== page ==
An exception (or exceptional event) is a problem that arises during the execution of a program. When an Exception occurs the normal flow of the program is disrupted and the program/Application terminates abnormally, which is not recommended, therefore, these exceptions are to be handled.
An exception can occur for many different reasons. Following are some scenarios where an exception occurs.
• A user has entered an invalid data.
• A file that needs to be opened cannot be found.
• A network connection has been lost in the middle of communications or the JVM has run out of memory.
Some of these exceptions are caused by user error, others by programmer error, and others by physical resources that have failed in some manner.
Based on these, we have three categories of Exceptions. You need to understand them to know how exception handling works in Java programming.
• Checked exceptions − A checked exception is an exception that occurs at the compile time, these are also called as compile time exceptions. These exceptions cannot simply be ignored at the time of compilation, the programmer should take care of (handle) these exceptions.

1. Use a single, system-wide exception class
Instead of creating separate classes for each exception type, create just one. And make it extend RuntimeException. This will reduce your class count and remove the need to declare exceptions you aren’t going to handle anyway.
I know what you’re thinking: How will I tell exceptions apart if they’re all the same type? And how will I track type-specific properties? Read on!
2. Use enums for error codes
Most of us were trained to put the cause of an exception into its message. This is fine when reviewing log files (ugh), but it does have drawbacks:
1. Messages can’t be translated (unless you’re Google).
2. Messages can’t be easily mapped to user-friendly text.
3. Messages can’t be inspected programmatically.
Putting info in the message also leaves the wording up to each developer, which can lead to different phrases for the same failure.

A better approach is to use enums to indicate the exception’s type. Create one enum for each category of errors (payments, authentication, etc.). Make the enums implement an ErrorCode interface and reference it as a field in the exception.
When throwing exceptions, simply pass in the appropriate enum.

Now when you need to test for a specific case, just compare the exception’s code with the enum.
3. Add error numbers to enums
In some cases a numerical error code can be associated with each exception. HTTP responses for example. For those cases, add a getNumber method to the ErrorCode interface and implement it in each enum. learn java tutorial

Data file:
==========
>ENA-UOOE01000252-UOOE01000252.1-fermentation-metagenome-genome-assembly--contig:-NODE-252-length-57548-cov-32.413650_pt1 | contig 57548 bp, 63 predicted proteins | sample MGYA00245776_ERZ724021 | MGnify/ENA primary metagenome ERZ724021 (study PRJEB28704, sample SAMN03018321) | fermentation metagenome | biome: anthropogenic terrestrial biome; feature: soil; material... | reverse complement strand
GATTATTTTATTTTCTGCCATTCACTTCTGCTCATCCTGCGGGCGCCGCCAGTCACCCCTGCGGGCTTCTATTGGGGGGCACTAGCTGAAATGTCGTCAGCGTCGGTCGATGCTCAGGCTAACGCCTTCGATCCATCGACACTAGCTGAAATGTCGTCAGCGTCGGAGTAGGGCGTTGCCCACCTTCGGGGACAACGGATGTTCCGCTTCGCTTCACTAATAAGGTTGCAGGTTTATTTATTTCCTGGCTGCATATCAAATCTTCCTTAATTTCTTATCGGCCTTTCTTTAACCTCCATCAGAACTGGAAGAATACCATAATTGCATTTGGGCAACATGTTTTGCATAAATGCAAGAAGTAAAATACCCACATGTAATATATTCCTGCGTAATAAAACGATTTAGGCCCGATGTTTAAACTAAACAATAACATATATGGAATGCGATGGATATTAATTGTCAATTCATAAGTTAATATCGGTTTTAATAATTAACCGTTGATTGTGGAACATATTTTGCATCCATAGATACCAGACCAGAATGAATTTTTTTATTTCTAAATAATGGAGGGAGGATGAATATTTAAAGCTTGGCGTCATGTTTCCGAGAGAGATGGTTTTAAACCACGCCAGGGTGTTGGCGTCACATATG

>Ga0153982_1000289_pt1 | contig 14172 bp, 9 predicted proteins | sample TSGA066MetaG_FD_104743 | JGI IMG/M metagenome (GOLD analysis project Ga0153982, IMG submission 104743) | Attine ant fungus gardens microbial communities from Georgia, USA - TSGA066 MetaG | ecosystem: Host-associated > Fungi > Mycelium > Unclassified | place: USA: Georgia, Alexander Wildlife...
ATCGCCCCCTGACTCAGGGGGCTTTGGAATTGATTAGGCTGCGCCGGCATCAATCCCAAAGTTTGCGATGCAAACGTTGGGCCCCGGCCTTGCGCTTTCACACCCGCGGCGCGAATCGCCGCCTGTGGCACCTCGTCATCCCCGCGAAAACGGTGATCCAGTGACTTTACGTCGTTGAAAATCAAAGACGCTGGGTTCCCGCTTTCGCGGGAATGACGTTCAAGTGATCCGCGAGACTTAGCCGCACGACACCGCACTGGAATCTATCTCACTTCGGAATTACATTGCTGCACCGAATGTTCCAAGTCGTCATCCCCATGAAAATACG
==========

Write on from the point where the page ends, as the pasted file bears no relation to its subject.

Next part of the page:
Numbering can be globally unique across all enums or each enum can be responsible for numbering itself. You can even use the implicit ordinal() method or load numbers from a file or database.
4. Add dynamic fields to your exceptions
Good exception handling means also recording relevant data, not just the stack trace. Doing this will save you big time when trying to diagnose and reproduce errors. And customers won’t have to tell you what they were doing when your app stopped working (you’ll already know and hopefully have fixed it).
The easiest way to do this is to add a java.util.Map field to the exception. The new field’s job will be to hold all your exception related data by name. You’ll also need to add a generic setter method following the fluent interface pattern.

5. Prevent unnecessary nesting
Long, redundant stack traces help no one. Even worse, they waste your time and resources. When rethrowing exceptions, call a static wrap method instead of the exception’s constructor . The wrap method will be responsible for deciding when to nest exceptions and when to just return the original instance.
6. Use a central logger with a web dashboard
Consider this tip a bonus. Depending on your situation, getting access to production logs could be quite a hassle. A hassle that may involve multiple go-betweens (since many developers don’t have access to production environments).
Things get worse if you’re in a multi-server environment. Finding the right server — or determining that the problem only affects one server — can be quite a headache.
My recommendations are:
1. Aggregate your logs in a single place, preferably a database.
2. Make that database accessible from a web browser.
There are many ways to do this and may products to choose from: log collectors, remote loggers, JMX agents, system monitoring software, etc. You can even build it yourself. The main thing is that you do it soon. Once you have it, you’ll be able to:
• Troubleshoot issues in a matter of seconds.
• Have a URL for each exception that you can bookmark or email around.
• Enable your support staff to determine root causes without involving you.
• Prevent testers from creating multiple tickets for the same bug. Plus they’ll have an exception URL to put in their ticket.
• Save money for your business.
• Keep your weekend and reputation intact.

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